…solid understanding about what story points are, shows you how to avoid common mistakes, and helps you and your team use story points effectively. Each module coaches you through different aspects of using story points, and worksheets help to apply the lessons to your current projects. It works well as…
Agile estimation is the process of approximating the effort required to deliver a product or feature When teams estimate work items at the product backlog level, estimates are relative. These relative estimates are expressed with an abstract measure like story points or ideal days.
Planning Poker® is a consensus-based estimating technique. Agile teams around the world use Planning Poker to estimate their product backlogs. Planning Poker can be used with story points, ideal days, or any other estimating unit.
…on how to use story points to create great estimates. If you’ve enjoyed the free videos, why not sign up for the full Estimating with Story Points course? It will be available to new members for one week, until November 24 at 9 p.m. Pacific, and then we’ll close the…
…huge fan of using story points for estimating the product backlog. However, I also recommend estimating the sprint backlog in hours rather than in points. Why this seeming contradiction? I've previously blogged on the reasons why I recommend using different estimation units (points and hours) for the different backlogs. But…
…about the relationship between story points and hours. People who ask are usually looking for me to say something like “one story point = 8.3 hours.” Well, that just isn't the case (especially since I made up 8.3 hours). Let's see what the real relationship is between the agile point…
…is another type of story: the complex story. Complex stories are ones that cannot be split. They are inherently large or complex and there are no subparts to be pulled into separate stories. Even with a complex story, you don’t want to let the story linger open for three, four…
…cost risk. Teams Think Story Points Are Just Complexity I mention this because I find too many teams who think that story points should be based on the complexity of the user story or feature rather than the effort to develop it. Such teams often re-label “story points” as “complexity…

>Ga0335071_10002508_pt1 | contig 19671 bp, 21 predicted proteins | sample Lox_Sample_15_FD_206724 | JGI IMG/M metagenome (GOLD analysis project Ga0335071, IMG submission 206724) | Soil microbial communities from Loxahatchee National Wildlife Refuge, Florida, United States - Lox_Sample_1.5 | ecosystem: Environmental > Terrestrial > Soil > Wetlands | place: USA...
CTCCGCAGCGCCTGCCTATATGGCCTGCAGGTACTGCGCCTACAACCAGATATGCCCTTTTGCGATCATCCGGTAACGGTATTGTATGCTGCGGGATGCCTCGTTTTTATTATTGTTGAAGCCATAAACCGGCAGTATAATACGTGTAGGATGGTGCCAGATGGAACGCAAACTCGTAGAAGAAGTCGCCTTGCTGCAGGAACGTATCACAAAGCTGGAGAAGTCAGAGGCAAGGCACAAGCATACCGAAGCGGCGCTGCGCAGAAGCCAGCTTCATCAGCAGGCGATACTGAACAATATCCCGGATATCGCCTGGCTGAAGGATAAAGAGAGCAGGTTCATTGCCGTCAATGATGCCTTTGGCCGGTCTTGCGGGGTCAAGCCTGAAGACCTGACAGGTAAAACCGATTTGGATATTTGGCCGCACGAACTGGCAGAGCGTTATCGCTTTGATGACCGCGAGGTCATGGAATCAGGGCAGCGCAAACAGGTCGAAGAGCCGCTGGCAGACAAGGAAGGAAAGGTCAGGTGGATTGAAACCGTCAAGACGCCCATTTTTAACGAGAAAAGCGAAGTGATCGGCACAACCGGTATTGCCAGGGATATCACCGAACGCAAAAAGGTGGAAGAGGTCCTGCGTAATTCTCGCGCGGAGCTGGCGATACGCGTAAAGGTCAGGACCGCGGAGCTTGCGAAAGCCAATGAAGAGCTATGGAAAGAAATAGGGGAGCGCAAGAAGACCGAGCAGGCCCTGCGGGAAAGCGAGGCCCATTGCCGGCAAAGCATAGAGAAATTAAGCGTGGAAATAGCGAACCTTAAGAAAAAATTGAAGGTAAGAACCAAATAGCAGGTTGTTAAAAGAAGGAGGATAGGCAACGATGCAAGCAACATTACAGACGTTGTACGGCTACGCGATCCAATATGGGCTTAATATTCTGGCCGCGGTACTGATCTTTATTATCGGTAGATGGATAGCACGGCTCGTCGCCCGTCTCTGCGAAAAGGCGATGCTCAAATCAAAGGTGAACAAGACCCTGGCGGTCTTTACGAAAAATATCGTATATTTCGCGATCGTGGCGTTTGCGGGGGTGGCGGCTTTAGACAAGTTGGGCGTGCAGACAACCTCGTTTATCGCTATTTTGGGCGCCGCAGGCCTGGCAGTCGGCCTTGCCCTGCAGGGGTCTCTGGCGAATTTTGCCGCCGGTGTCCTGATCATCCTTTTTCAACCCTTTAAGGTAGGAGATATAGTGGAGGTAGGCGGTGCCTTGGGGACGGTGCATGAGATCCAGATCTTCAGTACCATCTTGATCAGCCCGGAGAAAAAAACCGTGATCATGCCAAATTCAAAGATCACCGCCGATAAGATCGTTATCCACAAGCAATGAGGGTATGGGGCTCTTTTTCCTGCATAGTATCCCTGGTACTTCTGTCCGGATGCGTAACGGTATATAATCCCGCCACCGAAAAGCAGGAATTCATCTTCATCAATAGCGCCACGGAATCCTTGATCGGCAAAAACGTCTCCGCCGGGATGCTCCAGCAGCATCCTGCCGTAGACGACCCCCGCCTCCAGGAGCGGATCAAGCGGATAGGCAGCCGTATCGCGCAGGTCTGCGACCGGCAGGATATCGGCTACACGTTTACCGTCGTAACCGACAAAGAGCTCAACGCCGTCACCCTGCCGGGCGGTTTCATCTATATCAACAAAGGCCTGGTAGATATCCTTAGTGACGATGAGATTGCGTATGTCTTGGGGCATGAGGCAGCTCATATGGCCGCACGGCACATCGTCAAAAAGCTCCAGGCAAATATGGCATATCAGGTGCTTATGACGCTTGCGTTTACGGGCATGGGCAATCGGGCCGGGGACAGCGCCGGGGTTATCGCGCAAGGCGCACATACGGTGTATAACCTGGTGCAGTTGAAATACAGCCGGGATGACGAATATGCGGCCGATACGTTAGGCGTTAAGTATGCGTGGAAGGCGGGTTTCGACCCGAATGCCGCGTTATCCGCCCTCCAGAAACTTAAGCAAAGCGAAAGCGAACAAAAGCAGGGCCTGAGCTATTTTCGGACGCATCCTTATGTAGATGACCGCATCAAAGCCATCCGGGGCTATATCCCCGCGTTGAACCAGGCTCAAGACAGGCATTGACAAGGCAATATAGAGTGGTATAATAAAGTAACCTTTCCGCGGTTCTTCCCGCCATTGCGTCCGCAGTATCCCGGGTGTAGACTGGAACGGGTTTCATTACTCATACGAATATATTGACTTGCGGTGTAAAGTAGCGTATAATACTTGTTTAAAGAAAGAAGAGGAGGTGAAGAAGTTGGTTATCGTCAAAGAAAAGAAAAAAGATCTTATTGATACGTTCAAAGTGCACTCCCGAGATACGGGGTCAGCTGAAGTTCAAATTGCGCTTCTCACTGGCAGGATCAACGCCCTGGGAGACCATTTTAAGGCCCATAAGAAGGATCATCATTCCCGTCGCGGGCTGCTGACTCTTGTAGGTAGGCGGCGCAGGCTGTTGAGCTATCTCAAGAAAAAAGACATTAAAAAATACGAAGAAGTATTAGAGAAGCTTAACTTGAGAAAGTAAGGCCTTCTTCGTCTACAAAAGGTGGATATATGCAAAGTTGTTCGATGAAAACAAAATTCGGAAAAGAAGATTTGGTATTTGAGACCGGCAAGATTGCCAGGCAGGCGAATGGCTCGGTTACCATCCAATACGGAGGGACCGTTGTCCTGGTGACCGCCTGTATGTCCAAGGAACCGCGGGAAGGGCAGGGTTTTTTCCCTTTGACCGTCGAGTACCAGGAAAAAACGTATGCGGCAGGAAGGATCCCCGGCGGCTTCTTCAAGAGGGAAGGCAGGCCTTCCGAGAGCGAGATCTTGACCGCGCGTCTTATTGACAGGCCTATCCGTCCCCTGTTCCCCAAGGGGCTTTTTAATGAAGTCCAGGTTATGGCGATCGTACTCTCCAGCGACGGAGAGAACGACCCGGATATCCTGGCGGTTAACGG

…teams write a user story for this activity such as: “As a user, I want at least 15 bugs fixed” or, “As a user, I want you to spend about 50 hours this sprint fixing bugs so that the application becomes gradually more high quality.” Even a team that doesn't…
If story points are an estimate of the time (effort) involved in doing something, why not just estimate directly in hours or days? Why use points at all? There are multiple good reasons to estimate product backlog items in story points, and I cover them fully in the Agile Estimating…
Using story points or ideal days to measure productivity is a bad idea because it will lead the team to gradually inflate the meaning of a point—when trying to decide between calling something “two points” or “three points” it is clear they will round up if they are being evaluated…
…a common baseline for story points across relatively large teams (a few hundred developers). In this post I want to consider whether doing so is a good idea. The need for a common baseline to story points usually arises from the reasonable desire to know how big the entire project…
…let me put some points on each car. I'll start with the least desirable car and put a 1 on it, a 2 on the next car, etc. That reorders our list so with points on each car we get: Tata Nano Toyota Camry Toyota Prius Aston Martin Vanquish Porsche…
Estimating With Story Points is currently closed for new registrations. You can register here to find out when doors open again. This past week I’ve shared free online video training to help tackle some of the most common problems teams face when estimating with story points. If you’ve enjoyed the…
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